I’m sure whoever invented the concept of ‘wellness’ did it with good intentions. I mean, to be ‘well’ generally means being healthy in body, mind, and spirit, so theoretically, wellness is a wonderful goal to aspire to. 

But wellness in 2019 isn’t what it presumably set out to be. The term has been co-opted by quacks, celebrities, and influencers whose interests lie more with making money than with helping people achieve optimal health.

It has devolved into a privileged culture of charcoal detoxes, crystal-infused water bottles, celery juice, and $200 sweatpants that are all somehow necessary for our ‘self-care.’ It has become a new religion, one in which ‘eating clean’ is the path to righteousness. 

The Wellness Industry

Just in case you were wondering, the wellness industry is now worth $4.2 trillion dollars, and yes, I said ‘trillion.’ That doesn’t mean that all of that revenue comes from sales of vibrational stickers and mushroom tea, but it’s a huge number nonetheless, and it’s growing. Wellness culture is here to stay.

Wellness culture isn’t all dark corners and shadiness. Some of it is good, especially the parts that encourage us to put ourselves first, to take a break, and to nourish ourselves properly. But now even the idea of ‘self care’ seems disingenuous, having been overused by people trying to sell something.

Their claims and lies about the power of wellness can be really destructive to our emotional wellbeing, and to our wallets.

Here are the top 5 nutrition lies that wellness culture tries to sell us. 

Your body needs help to perform normal functions.

Cleanses, detoxes, methylation, and glutathione spray (ahem Dr Hyman). 

Sure, good nutrition is a must, but these ‘extras’ that wellness sells us as ‘essentials’ are total BS.  Seriously, you do NOT need an IV vitamin infusion.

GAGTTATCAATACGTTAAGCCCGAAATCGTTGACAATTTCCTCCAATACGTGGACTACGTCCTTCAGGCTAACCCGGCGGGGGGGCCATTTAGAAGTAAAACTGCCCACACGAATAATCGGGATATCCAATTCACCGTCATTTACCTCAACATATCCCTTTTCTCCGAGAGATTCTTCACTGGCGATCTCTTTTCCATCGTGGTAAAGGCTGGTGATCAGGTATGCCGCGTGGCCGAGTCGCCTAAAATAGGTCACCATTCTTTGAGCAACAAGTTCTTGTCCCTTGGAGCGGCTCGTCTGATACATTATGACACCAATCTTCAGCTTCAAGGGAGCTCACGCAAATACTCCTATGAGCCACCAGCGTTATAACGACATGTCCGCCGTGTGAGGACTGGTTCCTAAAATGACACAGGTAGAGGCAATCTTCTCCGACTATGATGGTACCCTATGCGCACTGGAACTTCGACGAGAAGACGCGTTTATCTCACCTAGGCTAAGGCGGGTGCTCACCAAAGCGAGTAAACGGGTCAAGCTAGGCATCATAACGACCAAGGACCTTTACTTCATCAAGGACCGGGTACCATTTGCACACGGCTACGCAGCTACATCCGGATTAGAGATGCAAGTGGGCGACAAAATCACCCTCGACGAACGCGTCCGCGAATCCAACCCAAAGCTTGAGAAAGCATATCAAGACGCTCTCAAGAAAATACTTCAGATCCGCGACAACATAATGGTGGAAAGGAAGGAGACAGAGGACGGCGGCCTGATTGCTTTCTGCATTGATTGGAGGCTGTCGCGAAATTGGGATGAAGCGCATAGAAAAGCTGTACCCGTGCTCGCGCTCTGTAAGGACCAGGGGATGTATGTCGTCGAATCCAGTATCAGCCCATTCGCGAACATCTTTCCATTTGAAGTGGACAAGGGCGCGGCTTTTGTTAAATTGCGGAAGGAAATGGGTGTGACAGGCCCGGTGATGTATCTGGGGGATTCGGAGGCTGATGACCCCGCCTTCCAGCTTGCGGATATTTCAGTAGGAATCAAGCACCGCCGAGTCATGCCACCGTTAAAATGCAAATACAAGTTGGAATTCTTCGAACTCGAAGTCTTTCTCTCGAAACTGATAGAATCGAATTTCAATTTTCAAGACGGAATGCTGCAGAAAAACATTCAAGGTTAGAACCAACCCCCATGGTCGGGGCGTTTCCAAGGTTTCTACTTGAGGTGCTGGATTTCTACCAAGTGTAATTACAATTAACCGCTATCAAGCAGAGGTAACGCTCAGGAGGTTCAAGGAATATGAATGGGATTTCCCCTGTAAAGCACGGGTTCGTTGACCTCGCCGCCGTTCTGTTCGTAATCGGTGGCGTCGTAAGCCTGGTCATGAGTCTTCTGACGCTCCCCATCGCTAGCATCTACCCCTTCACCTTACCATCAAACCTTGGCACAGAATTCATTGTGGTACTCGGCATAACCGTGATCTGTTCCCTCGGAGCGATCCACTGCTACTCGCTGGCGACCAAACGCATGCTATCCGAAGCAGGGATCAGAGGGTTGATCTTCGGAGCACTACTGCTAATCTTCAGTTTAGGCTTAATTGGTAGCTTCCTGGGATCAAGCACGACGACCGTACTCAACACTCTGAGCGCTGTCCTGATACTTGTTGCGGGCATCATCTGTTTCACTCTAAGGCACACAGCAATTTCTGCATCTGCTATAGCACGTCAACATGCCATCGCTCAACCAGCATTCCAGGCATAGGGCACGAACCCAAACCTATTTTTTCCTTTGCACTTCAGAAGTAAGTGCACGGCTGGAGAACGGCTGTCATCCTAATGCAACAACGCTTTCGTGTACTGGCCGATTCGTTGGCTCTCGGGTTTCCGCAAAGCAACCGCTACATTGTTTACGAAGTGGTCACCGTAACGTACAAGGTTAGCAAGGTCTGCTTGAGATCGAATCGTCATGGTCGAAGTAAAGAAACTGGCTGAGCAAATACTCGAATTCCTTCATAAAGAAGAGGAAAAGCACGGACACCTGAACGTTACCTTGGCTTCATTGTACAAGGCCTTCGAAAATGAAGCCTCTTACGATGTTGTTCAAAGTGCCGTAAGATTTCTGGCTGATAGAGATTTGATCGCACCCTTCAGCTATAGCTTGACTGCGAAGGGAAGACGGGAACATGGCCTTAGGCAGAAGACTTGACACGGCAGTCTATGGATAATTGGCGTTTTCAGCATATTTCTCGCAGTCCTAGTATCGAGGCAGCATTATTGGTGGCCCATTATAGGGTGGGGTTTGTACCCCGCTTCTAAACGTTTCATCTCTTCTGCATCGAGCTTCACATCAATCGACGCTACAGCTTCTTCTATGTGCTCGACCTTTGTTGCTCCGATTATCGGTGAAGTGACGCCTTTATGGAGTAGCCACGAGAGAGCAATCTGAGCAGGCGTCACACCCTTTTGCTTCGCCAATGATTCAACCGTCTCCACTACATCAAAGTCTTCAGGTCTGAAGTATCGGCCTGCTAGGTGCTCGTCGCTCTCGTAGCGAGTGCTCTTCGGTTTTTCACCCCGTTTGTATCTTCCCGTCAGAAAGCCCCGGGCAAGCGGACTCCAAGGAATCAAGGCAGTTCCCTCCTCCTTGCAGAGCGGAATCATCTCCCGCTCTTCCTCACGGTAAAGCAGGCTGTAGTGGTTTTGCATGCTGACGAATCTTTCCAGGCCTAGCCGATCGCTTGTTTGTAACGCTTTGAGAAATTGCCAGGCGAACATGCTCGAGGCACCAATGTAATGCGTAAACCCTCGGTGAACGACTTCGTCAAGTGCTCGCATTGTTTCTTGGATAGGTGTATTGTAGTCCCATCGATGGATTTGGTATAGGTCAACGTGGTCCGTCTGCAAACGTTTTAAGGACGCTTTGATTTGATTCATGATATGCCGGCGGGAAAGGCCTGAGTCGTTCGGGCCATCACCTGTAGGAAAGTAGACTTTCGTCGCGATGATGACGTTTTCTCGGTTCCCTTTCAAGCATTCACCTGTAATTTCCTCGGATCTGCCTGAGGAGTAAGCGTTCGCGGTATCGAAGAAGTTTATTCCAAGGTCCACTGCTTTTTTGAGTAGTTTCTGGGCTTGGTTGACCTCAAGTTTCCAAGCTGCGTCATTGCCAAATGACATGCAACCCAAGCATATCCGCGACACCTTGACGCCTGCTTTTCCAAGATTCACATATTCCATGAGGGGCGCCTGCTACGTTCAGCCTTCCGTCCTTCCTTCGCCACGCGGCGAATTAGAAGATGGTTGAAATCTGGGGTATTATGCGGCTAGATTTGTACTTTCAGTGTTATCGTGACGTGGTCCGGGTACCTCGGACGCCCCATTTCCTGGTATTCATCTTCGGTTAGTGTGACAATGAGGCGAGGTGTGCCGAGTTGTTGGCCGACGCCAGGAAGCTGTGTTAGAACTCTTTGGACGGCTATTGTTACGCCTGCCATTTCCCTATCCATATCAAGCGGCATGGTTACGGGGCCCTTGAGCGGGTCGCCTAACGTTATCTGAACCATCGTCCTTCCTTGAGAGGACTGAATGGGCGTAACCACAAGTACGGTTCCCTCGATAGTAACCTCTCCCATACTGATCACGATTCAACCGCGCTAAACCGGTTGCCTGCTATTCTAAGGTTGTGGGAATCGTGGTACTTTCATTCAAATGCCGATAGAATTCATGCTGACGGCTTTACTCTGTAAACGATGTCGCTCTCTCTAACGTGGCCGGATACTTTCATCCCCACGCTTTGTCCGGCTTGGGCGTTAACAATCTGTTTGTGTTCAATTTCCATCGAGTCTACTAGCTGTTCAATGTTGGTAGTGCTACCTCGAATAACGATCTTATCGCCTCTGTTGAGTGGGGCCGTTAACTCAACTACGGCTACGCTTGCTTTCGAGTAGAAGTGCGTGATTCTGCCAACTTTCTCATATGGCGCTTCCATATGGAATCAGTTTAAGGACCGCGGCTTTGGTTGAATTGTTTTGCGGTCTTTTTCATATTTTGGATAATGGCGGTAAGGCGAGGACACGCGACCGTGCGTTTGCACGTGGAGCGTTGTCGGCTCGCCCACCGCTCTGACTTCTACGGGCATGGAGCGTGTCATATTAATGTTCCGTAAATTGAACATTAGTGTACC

Wellness culture thrives off of the belief that we can’t trust our bodies to work the way they’re supposed to; that everyone needs to hack their system to make it better and more efficient, to clean it, to boost it.

The truth is that the body isn’t a car engine that needs to be cleaned. All it needs to is be fed and watered with a reasonably nourishing diet, and treated to some activity.

Here’s a tweet sent to me by someone in the wellness industry, doing what ‘wellness gurus’ do: take a slice of truth and twist it into something that he can make money from. He admits that alkaline diets don’t change the body’s pH, but we still need them to ‘take the stress off of’ our body’s systems.

This guy sells alkaline diet plans, of course. His argument is completely false, yet it sounds ‘science-y’ enough that the layperson might believe it. At any rate, the underlying message that he’s throwing out there is that our bodies can’t do what they’re meant to do, without special diets and treatments. 

Beware of people like him, who use their own ‘science’ to sell you things.

You have some sort of mystery disease.

Wellness culture loves to scare people in order to push product. It thrives on the suggestion that maybe you have some scary disease that you didn’t know about – maybe a ‘sensitivity,’ candida, or adrenal fatigue. 

There aren’t legitimate tests for most of the conditions that wellness says we’re walking around with, and therefore you can’t measure outcomes after a supposed ‘treatment.’ This is the perfect situation for convincing people that they have something bad happening to them, and then selling them a cure for it. 

Lots of people will say they feel so much better after their colonic/chelation/infrared sauna, but I’m going to go out on a limb and say that most of the time, this is the placebo effect and/or the effect of changing their diet from low-quality to more nourishing foods. It has nothing to do with the treatment they did.

Hey, the placebo effect is a powerful thing, and let’s be real: if something isn’t dangerous and it makes you feel good, there’s no reason why you shouldn’t try it.

The issue? Thinking you have a condition that you probably don’t have can be a cause of some major anxiety, and these treatments/supplements can be expensive. Also, it’s never good to be swindled into believing something that’s not true, especially when it’s about your body.

So do your homework before you accept anything that a random naturopath/nutritionist/health coach/trainer etc. tells you.

Celebrities and spirit-talkers give great nutrition advice.